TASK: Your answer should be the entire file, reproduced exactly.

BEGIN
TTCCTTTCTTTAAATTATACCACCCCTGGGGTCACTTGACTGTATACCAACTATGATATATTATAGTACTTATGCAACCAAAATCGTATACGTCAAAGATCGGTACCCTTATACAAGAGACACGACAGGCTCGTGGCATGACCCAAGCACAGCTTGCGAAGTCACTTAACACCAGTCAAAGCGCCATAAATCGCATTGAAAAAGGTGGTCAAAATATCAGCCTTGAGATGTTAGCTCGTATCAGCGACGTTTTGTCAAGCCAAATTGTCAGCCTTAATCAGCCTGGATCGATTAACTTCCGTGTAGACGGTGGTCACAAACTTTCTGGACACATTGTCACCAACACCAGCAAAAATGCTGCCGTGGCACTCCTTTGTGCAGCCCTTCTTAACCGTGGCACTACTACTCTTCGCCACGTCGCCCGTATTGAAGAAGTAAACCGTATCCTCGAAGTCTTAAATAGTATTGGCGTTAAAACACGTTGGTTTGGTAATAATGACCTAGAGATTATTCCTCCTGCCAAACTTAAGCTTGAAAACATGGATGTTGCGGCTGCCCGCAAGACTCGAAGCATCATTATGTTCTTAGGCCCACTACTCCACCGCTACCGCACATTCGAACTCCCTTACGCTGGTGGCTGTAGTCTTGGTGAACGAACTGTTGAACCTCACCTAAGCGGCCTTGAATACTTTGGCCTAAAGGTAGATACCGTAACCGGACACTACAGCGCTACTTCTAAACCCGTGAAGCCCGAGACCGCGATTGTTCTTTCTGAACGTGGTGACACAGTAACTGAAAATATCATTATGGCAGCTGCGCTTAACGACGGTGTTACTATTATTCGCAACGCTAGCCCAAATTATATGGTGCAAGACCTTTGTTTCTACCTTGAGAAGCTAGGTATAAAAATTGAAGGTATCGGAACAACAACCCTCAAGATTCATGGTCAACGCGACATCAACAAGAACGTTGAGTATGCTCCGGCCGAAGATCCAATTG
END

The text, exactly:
TTCCTTTCTTTAAATTATACCACCCCTGGGGTCACTTGACTGTATACCAACTATGATATATTATAGTACTTATGCAACCAAAATCGTATACGTCAAAGATCGGTACCCTTATACAAGAGACACGACAGGCTCGTGGCATGACCCAAGCACAGCTTGCGAAGTCACTTAACACCAGTCAAAGCGCCATAAATCGCATTGAAAAAGGTGGTCAAAATATCAGCCTTGAGATGTTAGCTCGTATCAGCGACGTTTTGTCAAGCCAAATTGTCAGCCTTAATCAGCCTGGATCGATTAACTTCCGTGTAGACGGTGGTCACAAACTTTCTGGACACATTGTCACCAACACCAGCAAAAATGCTGCCGTGGCACTCCTTTGTGCAGCCCTTCTTAACCGTGGCACTACTACTCTTCGCCACGTCGCCCGTATTGAAGAAGTAAACCGTATCCTCGAAGTCTTAAATAGTATTGGCGTTAAAACACGTTGGTTTGGTAATAATGACCTAGAGATTATTCCTCCTGCCAAACTTAAGCTTGAAAACATGGATGTTGCGGCTGCCCGCAAGACTCGAAGCATCATTATGTTCTTAGGCCCACTACTCCACCGCTACCGCACATTCGAACTCCCTTACGCTGGTGGCTGTAGTCTTGGTGAACGAACTGTTGAACCTCACCTAAGCGGCCTTGAATACTTTGGCCTAAAGGTAGATACCGTAACCGGACACTACAGCGCTACTTCTAAACCCGTGAAGCCCGAGACCGCGATTGTTCTTTCTGAACGTGGTGACACAGTAACTGAAAATATCATTATGGCAGCTGCGCTTAACGACGGTGTTACTATTATTCGCAACGCTAGCCCAAATTATATGGTGCAAGACCTTTGTTTCTACCTTGAGAAGCTAGGTATAAAAATTGAAGGTATCGGAACAACAACCCTCAAGATTCATGGTCAACGCGACATCAACAAGAACGTTGAGTATGCTCCGGCCGAAGATCCAATTG